Republican Senate Minority Leader Mitch McConnell (Image: Sipa USA/Graeme Sloan)

On January 8, 1835, President Andrew Jackson paid all outstanding US government debt. It was the first and only time that the federal government eliminated its debt obligations in full. And it triggered a major economic crisis -- the Panic of 1837, which was the deepest depression in US history to that time.

As a young man, Jackson had nearly been ruined by speculative investments. His experience taught him to distrust debt, which he regarded as a moral failing. When he reached the Oval Office, he was determined to rid America of this curse. Unfortunately, his grasp of economics did not match his military prowess. He did not understand that government debt is unlike personal debt for multiple reasons. In this he was hardly unique.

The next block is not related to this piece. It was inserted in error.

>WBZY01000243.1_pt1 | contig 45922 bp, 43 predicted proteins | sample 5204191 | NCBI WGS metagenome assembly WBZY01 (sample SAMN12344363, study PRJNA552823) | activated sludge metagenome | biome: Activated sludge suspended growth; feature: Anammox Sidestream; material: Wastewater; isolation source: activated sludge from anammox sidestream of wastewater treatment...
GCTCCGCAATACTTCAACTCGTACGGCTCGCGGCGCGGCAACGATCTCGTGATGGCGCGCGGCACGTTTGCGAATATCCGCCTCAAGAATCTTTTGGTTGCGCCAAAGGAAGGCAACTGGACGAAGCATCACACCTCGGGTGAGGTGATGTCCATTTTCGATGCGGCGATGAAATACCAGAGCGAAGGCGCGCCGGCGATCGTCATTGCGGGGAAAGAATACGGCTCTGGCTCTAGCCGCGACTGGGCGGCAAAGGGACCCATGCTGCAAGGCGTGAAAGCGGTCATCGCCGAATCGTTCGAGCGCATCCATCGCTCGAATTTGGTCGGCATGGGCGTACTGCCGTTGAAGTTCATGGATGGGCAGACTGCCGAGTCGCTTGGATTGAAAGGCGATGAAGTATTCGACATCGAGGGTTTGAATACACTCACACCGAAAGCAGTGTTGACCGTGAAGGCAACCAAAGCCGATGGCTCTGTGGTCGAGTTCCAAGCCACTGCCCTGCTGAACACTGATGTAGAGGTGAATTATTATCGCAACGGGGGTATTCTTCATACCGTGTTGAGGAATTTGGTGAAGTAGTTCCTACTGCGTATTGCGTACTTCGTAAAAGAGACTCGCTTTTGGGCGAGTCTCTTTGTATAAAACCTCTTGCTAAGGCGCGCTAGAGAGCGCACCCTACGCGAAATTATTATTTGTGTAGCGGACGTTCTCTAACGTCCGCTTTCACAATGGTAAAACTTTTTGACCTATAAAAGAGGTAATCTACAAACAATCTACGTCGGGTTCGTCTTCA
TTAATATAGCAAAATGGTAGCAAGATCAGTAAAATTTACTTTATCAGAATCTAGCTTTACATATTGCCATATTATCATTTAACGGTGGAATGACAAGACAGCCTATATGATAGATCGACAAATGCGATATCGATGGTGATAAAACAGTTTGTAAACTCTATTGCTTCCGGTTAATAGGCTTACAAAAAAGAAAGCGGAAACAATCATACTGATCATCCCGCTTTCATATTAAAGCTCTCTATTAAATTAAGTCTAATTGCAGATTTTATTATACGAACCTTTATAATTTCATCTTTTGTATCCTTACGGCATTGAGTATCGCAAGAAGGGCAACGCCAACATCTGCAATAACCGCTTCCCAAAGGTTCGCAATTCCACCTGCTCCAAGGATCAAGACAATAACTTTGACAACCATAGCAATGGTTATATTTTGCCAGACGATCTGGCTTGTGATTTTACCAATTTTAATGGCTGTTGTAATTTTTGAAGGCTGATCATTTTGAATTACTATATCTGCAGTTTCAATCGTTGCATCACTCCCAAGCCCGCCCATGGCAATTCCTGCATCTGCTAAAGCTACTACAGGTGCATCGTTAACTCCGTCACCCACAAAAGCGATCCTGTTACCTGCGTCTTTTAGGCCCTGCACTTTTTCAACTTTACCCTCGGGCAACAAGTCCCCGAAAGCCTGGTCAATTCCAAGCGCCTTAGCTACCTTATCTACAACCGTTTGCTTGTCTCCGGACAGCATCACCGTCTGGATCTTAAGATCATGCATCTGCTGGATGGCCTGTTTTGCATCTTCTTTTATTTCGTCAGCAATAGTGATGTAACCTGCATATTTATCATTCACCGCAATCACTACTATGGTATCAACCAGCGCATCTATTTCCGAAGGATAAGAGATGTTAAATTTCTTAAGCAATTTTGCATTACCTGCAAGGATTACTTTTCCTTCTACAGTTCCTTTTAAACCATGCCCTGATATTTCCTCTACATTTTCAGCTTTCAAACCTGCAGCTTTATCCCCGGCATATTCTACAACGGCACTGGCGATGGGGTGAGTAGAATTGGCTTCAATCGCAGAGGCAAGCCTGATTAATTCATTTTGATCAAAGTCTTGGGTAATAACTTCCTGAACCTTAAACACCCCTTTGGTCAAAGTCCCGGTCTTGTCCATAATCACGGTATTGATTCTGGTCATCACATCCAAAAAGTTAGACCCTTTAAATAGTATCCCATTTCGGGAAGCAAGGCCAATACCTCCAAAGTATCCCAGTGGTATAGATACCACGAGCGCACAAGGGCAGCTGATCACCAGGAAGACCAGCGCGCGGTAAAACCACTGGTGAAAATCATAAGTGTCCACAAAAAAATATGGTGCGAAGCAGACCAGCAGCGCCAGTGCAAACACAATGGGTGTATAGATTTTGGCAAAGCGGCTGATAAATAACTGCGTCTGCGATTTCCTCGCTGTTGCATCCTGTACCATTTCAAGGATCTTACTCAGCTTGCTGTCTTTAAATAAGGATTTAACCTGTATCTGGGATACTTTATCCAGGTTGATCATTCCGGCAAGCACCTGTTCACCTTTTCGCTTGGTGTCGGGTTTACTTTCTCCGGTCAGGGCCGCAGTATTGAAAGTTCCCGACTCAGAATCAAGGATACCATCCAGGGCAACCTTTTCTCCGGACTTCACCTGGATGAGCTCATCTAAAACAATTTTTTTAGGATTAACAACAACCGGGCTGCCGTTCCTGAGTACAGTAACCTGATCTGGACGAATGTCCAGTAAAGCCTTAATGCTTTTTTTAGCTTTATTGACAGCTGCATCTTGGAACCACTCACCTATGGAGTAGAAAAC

Government debt fulfils many functions for a nation. It finances investment in infrastructure, education and healthcare to help economies grow faster than they otherwise might. It underwrites national security. It affords a safe harbour for individuals and corporations to store their wealth. It backstops a national banking system. When interest rates are at historic lows, as they are now, government debt put to productive ends can generate returns more than ample to cover the costs. Debt also allows governments to share the burden of long-term investments across generations, ensuring that everyone who benefits from such expenditures contributes to them.